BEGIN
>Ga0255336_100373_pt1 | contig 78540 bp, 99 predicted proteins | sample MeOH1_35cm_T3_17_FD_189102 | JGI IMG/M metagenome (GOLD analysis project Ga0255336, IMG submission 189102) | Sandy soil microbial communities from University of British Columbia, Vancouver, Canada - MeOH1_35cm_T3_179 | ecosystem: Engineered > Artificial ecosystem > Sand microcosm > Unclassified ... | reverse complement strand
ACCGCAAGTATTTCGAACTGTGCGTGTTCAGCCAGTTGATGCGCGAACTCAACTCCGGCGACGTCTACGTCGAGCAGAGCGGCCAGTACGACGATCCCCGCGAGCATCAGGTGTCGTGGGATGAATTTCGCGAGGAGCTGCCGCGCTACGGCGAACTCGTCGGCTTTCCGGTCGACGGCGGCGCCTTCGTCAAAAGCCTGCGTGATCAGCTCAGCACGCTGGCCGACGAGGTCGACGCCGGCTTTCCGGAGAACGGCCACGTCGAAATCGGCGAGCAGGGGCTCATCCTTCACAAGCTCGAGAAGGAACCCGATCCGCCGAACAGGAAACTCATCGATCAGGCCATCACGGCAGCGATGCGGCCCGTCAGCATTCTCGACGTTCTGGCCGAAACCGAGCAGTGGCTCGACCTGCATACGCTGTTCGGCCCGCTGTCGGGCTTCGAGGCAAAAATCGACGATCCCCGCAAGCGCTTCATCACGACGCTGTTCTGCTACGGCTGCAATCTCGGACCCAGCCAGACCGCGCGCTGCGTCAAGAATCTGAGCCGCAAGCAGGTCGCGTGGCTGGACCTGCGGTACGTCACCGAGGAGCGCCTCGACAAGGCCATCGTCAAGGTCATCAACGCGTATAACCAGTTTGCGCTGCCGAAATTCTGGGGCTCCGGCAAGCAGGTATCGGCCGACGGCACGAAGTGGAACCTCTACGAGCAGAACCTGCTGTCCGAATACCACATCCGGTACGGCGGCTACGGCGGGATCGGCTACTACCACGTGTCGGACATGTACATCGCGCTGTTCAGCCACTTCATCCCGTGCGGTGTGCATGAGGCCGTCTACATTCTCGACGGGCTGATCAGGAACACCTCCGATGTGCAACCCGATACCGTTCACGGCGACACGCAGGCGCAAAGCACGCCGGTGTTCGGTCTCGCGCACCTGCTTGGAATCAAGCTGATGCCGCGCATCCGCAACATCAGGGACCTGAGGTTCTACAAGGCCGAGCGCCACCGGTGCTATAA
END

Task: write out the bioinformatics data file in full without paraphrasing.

>Ga0255336_100373_pt1 | contig 78540 bp, 99 predicted proteins | sample MeOH1_35cm_T3_17_FD_189102 | JGI IMG/M metagenome (GOLD analysis project Ga0255336, IMG submission 189102) | Sandy soil microbial communities from University of British Columbia, Vancouver, Canada - MeOH1_35cm_T3_179 | ecosystem: Engineered > Artificial ecosystem > Sand microcosm > Unclassified ... | reverse complement strand
ACCGCAAGTATTTCGAACTGTGCGTGTTCAGCCAGTTGATGCGCGAACTCAACTCCGGCGACGTCTACGTCGAGCAGAGCGGCCAGTACGACGATCCCCGCGAGCATCAGGTGTCGTGGGATGAATTTCGCGAGGAGCTGCCGCGCTACGGCGAACTCGTCGGCTTTCCGGTCGACGGCGGCGCCTTCGTCAAAAGCCTGCGTGATCAGCTCAGCACGCTGGCCGACGAGGTCGACGCCGGCTTTCCGGAGAACGGCCACGTCGAAATCGGCGAGCAGGGGCTCATCCTTCACAAGCTCGAGAAGGAACCCGATCCGCCGAACAGGAAACTCATCGATCAGGCCATCACGGCAGCGATGCGGCCCGTCAGCATTCTCGACGTTCTGGCCGAAACCGAGCAGTGGCTCGACCTGCATACGCTGTTCGGCCCGCTGTCGGGCTTCGAGGCAAAAATCGACGATCCCCGCAAGCGCTTCATCACGACGCTGTTCTGCTACGGCTGCAATCTCGGACCCAGCCAGACCGCGCGCTGCGTCAAGAATCTGAGCCGCAAGCAGGTCGCGTGGCTGGACCTGCGGTACGTCACCGAGGAGCGCCTCGACAAGGCCATCGTCAAGGTCATCAACGCGTATAACCAGTTTGCGCTGCCGAAATTCTGGGGCTCCGGCAAGCAGGTATCGGCCGACGGCACGAAGTGGAACCTCTACGAGCAGAACCTGCTGTCCGAATACCACATCCGGTACGGCGGCTACGGCGGGATCGGCTACTACCACGTGTCGGACATGTACATCGCGCTGTTCAGCCACTTCATCCCGTGCGGTGTGCATGAGGCCGTCTACATTCTCGACGGGCTGATCAGGAACACCTCCGATGTGCAACCCGATACCGTTCACGGCGACACGCAGGCGCAAAGCACGCCGGTGTTCGGTCTCGCGCACCTGCTTGGAATCAAGCTGATGCCGCGCATCCGCAACATCAGGGACCTGAGGTTCTACAAGGCCGAGCGCCACCGGTGCTATAA